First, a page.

Painter Richard Thomas Scott came up with another way to spark collector interest and spur inspiration and productivity. He launched a Kickstarter campaign in which donors can choose his subject matter.

The Connecticut painter allows people who donate “the price of a cappuccino” — $5 — to pitch ideas to him on what he should paint. Scott vowed to make 30 paintings in 30 days based on the suggestions.

A pledge of $150 or more entitles the donor to one of the 8″ x 10″ paintings he’ll execute during the program. If someone pledges $500 or more, he or she will receive an expanded, 12″ x 16″ version of one of the more intriguing ideas. Scott also points out that for $3,500, one can commission a 20″ x 24″ painting of any subject. The Kickstarter campaign will run through December 25.

“House by River Lethe,” by Richard Thomas Scott

“All of us wrestle with doubt,” says Scott. “I think if you don’t first doubt, you can never find true confidence. Before this project, I was really questioning my abilities, the value of my work, and my choices. This project is about taking a leap of faith, jumping into the murky waters of the unknown, and trusting that not only can I swim across the channel blind, but that people will care enough to shout out and guide me in the direction I need to go. And the immediate response has been so overwhelming, so gratifying … it far exceeds the collaboration I had envisioned. It reminds me why I began painting in the first place, it reminds me why the creative act is meaningful … not because it could someday bring acclaim or money, but because it profoundly changes the lives of people.”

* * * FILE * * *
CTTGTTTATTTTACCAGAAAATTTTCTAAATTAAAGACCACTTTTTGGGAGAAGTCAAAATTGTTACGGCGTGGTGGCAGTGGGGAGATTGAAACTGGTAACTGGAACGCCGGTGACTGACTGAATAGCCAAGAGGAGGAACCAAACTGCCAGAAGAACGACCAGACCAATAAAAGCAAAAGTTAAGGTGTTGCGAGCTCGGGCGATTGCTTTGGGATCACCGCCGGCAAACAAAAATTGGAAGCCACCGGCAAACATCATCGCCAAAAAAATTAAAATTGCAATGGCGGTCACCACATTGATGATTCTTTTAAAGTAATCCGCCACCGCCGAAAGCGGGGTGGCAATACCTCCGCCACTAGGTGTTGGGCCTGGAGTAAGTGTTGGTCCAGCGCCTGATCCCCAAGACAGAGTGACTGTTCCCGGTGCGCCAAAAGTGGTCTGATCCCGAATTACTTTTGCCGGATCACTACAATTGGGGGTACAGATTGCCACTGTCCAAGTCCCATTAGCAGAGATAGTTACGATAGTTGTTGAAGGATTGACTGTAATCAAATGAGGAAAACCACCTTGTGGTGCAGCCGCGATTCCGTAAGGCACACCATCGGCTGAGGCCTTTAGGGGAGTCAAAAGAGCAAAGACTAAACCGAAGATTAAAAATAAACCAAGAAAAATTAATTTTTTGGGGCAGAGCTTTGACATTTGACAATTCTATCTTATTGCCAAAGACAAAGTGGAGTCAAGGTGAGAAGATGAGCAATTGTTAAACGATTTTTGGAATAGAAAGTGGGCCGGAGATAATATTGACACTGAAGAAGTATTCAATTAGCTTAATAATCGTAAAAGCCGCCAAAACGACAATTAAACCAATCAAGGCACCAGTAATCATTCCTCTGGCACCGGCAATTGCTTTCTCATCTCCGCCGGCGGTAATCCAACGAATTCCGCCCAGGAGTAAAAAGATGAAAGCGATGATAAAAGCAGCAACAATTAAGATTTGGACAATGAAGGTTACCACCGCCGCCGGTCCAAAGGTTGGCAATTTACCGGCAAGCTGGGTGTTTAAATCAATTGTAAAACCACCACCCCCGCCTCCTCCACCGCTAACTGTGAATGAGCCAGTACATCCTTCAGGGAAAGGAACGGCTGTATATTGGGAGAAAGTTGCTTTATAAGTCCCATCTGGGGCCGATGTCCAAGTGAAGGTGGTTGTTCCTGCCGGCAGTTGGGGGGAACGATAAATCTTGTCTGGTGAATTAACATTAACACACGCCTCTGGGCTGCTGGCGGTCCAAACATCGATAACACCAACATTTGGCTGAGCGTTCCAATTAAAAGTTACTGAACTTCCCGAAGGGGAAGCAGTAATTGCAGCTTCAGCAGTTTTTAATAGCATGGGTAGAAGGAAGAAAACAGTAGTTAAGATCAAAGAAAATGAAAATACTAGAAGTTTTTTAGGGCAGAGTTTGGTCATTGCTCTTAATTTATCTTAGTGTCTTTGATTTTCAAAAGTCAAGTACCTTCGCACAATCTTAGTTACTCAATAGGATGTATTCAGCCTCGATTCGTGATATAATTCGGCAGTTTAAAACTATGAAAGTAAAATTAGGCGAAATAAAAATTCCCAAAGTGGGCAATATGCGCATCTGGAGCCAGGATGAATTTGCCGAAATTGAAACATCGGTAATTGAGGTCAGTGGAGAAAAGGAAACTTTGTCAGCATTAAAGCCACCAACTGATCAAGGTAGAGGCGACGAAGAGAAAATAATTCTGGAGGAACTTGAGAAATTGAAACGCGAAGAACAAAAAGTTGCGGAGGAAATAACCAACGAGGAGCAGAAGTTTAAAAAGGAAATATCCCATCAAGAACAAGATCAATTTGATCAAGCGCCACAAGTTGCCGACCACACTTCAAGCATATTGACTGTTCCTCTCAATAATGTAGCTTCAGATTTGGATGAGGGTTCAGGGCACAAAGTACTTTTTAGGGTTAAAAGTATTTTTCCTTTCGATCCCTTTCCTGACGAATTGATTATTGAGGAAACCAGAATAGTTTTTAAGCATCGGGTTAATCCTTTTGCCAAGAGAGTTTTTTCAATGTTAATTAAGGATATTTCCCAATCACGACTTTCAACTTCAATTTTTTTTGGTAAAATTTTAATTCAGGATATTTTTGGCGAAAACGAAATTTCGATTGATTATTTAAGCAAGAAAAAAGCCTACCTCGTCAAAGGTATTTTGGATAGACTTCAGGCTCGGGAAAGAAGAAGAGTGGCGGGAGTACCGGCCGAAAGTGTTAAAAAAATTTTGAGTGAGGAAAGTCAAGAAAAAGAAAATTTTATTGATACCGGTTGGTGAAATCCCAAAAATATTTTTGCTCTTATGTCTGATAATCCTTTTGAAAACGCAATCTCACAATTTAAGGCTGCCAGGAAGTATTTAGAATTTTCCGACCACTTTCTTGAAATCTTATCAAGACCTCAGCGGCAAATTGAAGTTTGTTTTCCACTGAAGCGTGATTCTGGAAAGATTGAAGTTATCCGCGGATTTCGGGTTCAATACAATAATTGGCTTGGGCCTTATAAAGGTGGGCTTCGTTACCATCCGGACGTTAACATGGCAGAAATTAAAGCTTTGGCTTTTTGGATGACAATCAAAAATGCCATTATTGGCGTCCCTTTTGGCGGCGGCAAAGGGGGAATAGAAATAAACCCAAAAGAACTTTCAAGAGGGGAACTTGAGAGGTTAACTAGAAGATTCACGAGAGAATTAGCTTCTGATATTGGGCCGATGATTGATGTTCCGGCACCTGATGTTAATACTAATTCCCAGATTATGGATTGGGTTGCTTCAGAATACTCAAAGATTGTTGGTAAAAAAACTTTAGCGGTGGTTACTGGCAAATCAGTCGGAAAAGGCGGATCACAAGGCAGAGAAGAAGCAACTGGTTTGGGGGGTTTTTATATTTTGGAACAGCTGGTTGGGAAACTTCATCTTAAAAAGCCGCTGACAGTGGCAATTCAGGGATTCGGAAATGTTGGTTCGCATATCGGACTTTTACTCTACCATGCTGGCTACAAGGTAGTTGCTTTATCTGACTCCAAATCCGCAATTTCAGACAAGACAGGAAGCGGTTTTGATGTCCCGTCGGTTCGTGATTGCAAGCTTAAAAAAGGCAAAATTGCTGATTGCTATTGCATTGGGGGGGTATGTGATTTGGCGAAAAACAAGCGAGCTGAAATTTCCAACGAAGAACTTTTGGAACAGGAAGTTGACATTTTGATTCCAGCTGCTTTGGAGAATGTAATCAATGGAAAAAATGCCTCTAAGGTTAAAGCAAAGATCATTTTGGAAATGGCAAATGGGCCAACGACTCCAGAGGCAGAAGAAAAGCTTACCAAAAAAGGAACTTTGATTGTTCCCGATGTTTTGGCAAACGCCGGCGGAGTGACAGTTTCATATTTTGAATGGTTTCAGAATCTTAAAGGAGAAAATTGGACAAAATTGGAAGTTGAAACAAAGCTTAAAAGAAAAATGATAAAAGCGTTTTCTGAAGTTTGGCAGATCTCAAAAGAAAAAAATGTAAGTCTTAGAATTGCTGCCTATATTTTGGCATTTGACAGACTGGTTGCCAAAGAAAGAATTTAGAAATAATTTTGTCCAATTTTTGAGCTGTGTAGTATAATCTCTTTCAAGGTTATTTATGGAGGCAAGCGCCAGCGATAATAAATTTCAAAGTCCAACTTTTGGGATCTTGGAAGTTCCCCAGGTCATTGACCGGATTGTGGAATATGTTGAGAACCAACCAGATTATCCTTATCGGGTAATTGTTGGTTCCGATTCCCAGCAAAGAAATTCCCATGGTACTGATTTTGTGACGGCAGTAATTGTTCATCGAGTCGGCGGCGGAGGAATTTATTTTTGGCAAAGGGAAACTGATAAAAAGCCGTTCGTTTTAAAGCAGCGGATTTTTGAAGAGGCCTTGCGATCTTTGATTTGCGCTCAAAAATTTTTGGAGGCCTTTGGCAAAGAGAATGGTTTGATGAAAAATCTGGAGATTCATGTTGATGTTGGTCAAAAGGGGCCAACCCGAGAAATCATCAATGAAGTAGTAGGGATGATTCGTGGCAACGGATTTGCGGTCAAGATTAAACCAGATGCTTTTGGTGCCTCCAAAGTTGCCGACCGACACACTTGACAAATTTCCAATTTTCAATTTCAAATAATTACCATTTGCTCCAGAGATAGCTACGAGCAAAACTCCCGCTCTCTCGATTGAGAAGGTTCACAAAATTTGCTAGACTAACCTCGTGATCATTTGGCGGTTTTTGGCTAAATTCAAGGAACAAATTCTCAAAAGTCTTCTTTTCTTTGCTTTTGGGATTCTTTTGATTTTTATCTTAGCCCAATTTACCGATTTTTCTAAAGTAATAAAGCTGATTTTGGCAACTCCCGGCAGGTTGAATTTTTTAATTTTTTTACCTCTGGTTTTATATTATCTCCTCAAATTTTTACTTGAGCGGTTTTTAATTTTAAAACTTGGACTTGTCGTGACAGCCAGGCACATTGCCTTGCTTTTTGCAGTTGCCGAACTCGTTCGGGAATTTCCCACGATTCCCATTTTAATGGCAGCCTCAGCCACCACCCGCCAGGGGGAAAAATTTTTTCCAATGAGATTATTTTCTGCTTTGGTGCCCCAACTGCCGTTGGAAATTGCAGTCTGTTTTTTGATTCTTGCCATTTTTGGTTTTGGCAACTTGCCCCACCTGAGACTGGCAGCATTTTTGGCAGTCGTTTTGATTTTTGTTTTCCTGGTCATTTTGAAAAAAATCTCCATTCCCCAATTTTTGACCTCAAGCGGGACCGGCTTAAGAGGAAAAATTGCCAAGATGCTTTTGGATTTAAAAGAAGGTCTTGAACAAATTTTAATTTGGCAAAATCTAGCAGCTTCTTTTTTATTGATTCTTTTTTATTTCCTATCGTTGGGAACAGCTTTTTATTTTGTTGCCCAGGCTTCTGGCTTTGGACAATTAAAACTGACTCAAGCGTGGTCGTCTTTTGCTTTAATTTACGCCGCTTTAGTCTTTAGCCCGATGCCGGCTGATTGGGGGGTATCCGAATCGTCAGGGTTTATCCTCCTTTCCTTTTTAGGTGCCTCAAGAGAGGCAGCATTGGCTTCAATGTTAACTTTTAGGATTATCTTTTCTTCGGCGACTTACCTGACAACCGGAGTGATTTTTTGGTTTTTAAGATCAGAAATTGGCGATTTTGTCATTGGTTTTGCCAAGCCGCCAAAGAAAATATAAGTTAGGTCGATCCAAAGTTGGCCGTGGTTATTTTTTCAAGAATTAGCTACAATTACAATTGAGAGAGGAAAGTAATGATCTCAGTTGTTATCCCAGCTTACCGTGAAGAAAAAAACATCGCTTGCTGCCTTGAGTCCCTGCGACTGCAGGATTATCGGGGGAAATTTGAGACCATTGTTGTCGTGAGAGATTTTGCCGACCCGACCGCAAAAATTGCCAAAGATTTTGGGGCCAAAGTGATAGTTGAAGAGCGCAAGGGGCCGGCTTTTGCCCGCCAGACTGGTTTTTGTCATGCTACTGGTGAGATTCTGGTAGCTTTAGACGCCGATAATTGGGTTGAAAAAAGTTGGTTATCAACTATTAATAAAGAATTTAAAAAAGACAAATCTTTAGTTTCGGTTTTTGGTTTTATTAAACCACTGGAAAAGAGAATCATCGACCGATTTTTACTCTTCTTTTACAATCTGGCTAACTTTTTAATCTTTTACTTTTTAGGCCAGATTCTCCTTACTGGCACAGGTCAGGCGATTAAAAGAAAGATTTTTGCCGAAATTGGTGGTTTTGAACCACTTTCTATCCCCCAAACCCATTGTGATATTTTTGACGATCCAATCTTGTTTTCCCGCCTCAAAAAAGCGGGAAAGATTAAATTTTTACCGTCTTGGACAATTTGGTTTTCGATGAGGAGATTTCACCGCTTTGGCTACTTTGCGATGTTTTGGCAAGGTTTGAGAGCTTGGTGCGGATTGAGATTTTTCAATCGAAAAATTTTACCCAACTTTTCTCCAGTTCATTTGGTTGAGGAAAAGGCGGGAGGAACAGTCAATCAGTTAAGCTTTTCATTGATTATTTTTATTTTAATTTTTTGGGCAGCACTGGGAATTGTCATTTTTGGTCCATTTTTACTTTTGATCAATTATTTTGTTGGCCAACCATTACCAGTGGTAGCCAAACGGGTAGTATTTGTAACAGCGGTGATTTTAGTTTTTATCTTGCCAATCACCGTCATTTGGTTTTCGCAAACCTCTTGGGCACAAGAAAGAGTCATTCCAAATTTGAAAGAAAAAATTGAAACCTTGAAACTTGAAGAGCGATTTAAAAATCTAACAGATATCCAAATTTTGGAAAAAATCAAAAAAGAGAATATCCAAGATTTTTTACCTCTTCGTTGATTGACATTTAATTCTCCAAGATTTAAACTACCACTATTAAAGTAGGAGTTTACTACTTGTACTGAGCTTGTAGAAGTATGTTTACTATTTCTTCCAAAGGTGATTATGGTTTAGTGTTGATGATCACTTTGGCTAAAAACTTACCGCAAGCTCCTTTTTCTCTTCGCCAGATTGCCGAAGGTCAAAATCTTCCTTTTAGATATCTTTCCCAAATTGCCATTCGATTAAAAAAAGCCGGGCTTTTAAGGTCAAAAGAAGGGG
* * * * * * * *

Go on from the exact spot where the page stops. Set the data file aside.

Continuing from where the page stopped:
The Kickstarter campaign’s goal was $5,000, and at press time, Scott had garnered more than $7,000 in pledges. Good thing — Scott points out on the Kickstarter page that in the worst case scenario, the pledges wouldn’t have come in and he will have worked for a month on various ideas for nothing.

The leap of faith was rewarded and his skills and value to the collector’s market was confirmed. Scott estimates that up to 30 percent of the pieces painted will be done en plein air.


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